Working at Heights Requirements
Recommendations and Regulations; All you need to know before Working at Heights.
Falls from working with ladders and scaffolding are the single biggest cause of workplace deaths, these falls can stop production for days while investigations take place. This means lost working time and profits for your company however there’s a way you can help prevent this from happening. These injuries happen mostly because employees have not been given the correct training and are not aware of the safety procedures to follow.
Before appointing a contractor, the company must have worked through these simple steps:
Avoid work at height where it is reasonably practicable to do so;
Where work at height cannot be avoided, prevent falls using either an existing place of work that is already safe or the right type of equipment;
Minimise the distance and consequences of a fall, by using the right type of equipment where the risk cannot be eliminated.
The first legal requirement (section 8 of the OHS act) is the duty of an employer to ensuring the safety of all workers and the work environment. This is done by doing a complete risk assessment of the work site as well as the work to be conducted.
Once the risk assessment is conducted it will establish the requirements for a site- specific fall protection plan. A fall protection plan should be developed by an appointed competent fall protection planner.
The fall protection plan must include the following but is not limited to:
A risk assessment for all work done from a fall risk positions and procedures and methods used to address all risks identified per location
The process for the evaluation of Medical fitness
Training program for employees working from a fall risk position
A rescue plan to be implemented immediately
Each one of these have their own set of legal requirements that is applicable not just for construction sites but also all other areas where employees are exposed to fall risks:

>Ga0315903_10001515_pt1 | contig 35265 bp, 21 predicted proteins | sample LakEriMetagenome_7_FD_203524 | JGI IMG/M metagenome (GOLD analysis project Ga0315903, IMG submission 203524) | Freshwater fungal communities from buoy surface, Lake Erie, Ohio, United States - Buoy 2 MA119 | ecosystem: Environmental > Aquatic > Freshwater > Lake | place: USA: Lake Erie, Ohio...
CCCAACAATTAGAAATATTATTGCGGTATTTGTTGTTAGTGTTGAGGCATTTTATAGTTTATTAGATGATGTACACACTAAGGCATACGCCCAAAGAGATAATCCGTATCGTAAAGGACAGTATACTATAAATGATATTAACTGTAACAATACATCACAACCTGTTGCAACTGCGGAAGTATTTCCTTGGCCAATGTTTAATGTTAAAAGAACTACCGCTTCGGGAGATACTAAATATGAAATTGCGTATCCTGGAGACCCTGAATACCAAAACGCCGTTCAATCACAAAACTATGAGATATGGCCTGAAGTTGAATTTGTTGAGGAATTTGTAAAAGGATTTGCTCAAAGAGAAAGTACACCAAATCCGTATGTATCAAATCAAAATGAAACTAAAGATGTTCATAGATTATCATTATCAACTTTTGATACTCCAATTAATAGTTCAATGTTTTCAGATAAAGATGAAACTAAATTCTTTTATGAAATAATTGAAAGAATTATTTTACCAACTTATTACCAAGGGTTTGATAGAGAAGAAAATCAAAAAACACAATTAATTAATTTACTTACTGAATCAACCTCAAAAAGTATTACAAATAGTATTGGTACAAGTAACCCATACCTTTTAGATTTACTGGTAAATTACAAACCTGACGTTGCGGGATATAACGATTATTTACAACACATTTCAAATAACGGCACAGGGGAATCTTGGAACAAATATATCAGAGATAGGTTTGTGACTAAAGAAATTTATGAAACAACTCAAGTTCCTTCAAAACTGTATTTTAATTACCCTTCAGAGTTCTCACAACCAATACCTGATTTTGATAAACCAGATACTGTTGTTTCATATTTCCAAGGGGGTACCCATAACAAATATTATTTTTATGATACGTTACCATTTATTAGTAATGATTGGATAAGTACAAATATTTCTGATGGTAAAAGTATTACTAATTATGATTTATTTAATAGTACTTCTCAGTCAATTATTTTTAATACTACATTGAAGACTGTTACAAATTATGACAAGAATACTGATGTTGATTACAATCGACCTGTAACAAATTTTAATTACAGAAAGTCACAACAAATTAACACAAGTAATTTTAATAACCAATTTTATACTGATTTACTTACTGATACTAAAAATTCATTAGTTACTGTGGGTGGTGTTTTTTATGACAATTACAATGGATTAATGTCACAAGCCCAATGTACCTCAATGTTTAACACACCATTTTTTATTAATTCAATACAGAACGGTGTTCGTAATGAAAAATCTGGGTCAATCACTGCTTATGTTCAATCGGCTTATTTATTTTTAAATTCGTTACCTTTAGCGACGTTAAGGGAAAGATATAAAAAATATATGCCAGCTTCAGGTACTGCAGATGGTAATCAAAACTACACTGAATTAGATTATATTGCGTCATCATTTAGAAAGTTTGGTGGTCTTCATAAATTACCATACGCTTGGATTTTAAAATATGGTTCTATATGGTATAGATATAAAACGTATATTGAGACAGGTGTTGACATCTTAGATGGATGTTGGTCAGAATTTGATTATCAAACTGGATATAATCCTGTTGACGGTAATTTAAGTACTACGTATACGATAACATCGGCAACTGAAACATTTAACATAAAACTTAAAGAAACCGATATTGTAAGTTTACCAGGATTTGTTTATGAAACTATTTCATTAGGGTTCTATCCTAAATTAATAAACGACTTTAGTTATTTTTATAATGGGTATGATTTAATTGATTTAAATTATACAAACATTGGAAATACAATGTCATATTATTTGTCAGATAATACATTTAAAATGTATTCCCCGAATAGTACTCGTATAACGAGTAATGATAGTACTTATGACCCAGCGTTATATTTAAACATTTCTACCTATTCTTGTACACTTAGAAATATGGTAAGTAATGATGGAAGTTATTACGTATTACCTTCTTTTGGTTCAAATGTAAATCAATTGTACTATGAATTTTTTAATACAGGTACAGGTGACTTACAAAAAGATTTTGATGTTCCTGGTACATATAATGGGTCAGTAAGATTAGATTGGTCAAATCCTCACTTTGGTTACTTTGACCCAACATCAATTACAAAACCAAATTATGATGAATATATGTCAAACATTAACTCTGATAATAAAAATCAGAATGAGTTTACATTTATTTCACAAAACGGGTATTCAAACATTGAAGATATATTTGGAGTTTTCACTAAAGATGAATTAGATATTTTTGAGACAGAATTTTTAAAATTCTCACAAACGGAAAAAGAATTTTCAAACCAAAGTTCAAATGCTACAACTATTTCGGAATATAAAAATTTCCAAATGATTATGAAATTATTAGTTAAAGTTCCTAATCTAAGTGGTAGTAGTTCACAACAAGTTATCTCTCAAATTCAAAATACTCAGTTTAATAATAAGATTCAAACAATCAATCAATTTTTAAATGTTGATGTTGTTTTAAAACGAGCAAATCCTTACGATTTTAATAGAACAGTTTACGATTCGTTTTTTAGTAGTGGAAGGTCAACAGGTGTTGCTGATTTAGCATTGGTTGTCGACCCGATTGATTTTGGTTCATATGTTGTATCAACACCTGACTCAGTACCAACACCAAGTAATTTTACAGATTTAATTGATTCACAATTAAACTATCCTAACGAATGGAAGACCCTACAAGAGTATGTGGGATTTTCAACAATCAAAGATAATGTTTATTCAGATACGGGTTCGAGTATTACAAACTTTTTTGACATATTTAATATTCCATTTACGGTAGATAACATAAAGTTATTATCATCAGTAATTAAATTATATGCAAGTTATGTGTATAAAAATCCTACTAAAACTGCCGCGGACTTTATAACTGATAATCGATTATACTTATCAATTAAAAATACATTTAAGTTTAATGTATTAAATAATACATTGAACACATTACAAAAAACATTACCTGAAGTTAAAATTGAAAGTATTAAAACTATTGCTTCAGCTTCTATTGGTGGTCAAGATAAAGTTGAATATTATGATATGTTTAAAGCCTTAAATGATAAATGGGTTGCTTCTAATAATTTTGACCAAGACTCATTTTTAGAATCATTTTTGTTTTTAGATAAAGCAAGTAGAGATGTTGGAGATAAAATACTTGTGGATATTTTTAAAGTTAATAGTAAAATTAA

1. Fall Protection Risk Assessment for all work done from a fall risk position (CR 10(2)(a))
A fall protection risk assessment is conducted in which all your hazards and risk specific to working at heights are identified, analysed, and controlled. This should include the safe work procedures and methods.
2. Process for evaluation of Medical Fitness when exposed to fall risks (CR 10(2)(b))
The employer needs to establish the medical ability of each employee working at heights. This is done through a registered occupational practitioner in the form of an Annexure 3 and is conducted on an annual basis.
3. Program for Training for all work done from a fall risk position (CR 10(2)(c))
Due to different access methods which can be used for working at heights, it is important to understand the type of training required for each method used. All formal training must be done according to the relevant Unit Standard, (or an LNQ registered with the IWH where no unit standards exist), as well as a SETA accredited training provider or a training provider registered with the Institute for Work at Height Professional Body.
4. Equipment Management (CR 10(2)(d))
When establishing the types of equipment to be used, equipment should be manufactured according to the relevant SANS /EN standards. The competency, capabilities, and types of training received should also be considered when inspection, testing and maintenance of equipment is included. Equipment should have certificate of conformances, records of previous inspections as well as a method for traceability.
5. Rescue Plan (CR 10(2)(e))
The rescue plan must not be generic and written to cover the requirements as established in the risk assessment and the context of the fall protection plan. The rescue plan is easier aligned with the fall protection plan if it forms part of the fall protection plan and not established as an individual document. The rescue plan needs to include specific rescues, equipment to be used, competency required for the rescue as well as the procedure for the rescue/s, for all identified working at height methods. The employer also needs to ensure that the rescue plan can be implemented immediately after a fall arrest incident occurred.
There are multiple other legal requirements for the different types of working at heights activities, but the most important requirements are:
Ensure that a comprehensive site-specific fall protection plan is approved and available.